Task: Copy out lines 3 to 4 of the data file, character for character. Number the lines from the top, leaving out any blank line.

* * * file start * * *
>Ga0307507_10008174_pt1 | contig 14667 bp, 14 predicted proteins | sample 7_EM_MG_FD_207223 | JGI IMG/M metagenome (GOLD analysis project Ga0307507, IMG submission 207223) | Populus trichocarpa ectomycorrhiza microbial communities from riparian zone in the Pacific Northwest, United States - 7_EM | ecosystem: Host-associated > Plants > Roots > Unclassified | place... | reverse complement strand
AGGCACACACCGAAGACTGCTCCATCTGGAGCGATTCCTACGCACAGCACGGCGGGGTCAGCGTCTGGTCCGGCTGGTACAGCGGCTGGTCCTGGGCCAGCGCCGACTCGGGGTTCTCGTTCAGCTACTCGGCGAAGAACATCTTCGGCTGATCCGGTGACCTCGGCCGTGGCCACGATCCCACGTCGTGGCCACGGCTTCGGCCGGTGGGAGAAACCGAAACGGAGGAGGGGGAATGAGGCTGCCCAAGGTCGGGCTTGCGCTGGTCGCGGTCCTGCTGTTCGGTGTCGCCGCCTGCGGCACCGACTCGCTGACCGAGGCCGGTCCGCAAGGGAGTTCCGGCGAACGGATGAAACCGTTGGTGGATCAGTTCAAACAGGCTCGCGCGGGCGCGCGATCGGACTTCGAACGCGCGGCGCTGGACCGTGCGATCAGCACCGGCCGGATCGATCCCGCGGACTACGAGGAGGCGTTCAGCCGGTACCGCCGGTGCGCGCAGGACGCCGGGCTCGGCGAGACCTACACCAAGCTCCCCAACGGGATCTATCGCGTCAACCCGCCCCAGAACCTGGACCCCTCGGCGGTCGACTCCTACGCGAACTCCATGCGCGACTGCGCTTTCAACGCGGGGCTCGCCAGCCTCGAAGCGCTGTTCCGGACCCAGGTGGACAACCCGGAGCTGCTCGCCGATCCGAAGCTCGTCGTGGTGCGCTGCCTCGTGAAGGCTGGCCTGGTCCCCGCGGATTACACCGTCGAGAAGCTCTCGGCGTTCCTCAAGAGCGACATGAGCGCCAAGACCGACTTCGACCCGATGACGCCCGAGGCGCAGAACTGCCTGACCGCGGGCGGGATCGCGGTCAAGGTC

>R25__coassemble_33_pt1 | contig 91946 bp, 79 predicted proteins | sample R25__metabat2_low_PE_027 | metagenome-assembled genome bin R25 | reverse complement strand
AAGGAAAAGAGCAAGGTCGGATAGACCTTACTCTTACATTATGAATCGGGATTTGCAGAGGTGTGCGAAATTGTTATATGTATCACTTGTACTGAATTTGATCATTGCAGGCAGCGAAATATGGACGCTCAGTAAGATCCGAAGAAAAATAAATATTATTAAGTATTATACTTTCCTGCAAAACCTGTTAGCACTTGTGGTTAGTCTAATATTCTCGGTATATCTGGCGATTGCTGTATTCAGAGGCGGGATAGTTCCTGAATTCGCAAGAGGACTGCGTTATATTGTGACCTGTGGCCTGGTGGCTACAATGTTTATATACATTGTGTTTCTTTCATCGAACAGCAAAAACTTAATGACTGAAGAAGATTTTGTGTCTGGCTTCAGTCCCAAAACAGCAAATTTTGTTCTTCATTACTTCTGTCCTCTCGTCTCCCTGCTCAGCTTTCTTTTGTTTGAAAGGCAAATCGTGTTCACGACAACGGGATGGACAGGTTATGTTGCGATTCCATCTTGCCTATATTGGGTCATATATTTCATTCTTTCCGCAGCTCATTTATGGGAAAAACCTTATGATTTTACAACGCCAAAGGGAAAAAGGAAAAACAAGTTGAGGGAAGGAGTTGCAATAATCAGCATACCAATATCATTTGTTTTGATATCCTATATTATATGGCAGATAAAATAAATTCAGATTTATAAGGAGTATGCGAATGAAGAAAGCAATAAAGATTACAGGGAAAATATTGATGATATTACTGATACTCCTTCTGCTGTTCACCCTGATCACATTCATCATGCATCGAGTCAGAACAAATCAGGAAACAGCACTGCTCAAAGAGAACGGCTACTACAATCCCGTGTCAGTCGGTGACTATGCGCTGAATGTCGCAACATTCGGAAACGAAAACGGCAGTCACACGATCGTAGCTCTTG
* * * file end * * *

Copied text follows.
>R25__coassemble_33_pt1 | contig 91946 bp, 79 predicted proteins | sample R25__metabat2_low_PE_027 | metagenome-assembled genome bin R25 | reverse complement strand
AAGGAAAAGAGCAAGGTCGGATAGACCTTACTCTTACATTATGAATCGGGATTTGCAGAGGTGTGCGAAATTGTTATATGTATCACTTGTACTGAATTTGATCATTGCAGGCAGCGAAATATGGACGCTCAGTAAGATCCGAAGAAAAATAAATATTATTAAGTATTATACTTTCCTGCAAAACCTGTTAGCACTTGTGGTTAGTCTAATATTCTCGGTATATCTGGCGATTGCTGTATTCAGAGGCGGGATAGTTCCTGAATTCGCAAGAGGACTGCGTTATATTGTGACCTGTGGCCTGGTGGCTACAATGTTTATATACATTGTGTTTCTTTCATCGAACAGCAAAAACTTAATGACTGAAGAAGATTTTGTGTCTGGCTTCAGTCCCAAAACAGCAAATTTTGTTCTTCATTACTTCTGTCCTCTCGTCTCCCTGCTCAGCTTTCTTTTGTTTGAAAGGCAAATCGTGTTCACGACAACGGGATGGACAGGTTATGTTGCGATTCCATCTTGCCTATATTGGGTCATATATTTCATTCTTTCCGCAGCTCATTTATGGGAAAAACCTTATGATTTTACAACGCCAAAGGGAAAAAGGAAAAACAAGTTGAGGGAAGGAGTTGCAATAATCAGCATACCAATATCATTTGTTTTGATATCCTATATTATATGGCAGATAAAATAAATTCAGATTTATAAGGAGTATGCGAATGAAGAAAGCAATAAAGATTACAGGGAAAATATTGATGATATTACTGATACTCCTTCTGCTGTTCACCCTGATCACATTCATCATGCATCGAGTCAGAACAAATCAGGAAACAGCACTGCTCAAAGAGAACGGCTACTACAATCCCGTGTCAGTCGGTGACTATGCGCTGAATGTCGCAACATTCGGAAACGAAAACGGCAGTCACACGATCGTAGCTCTTG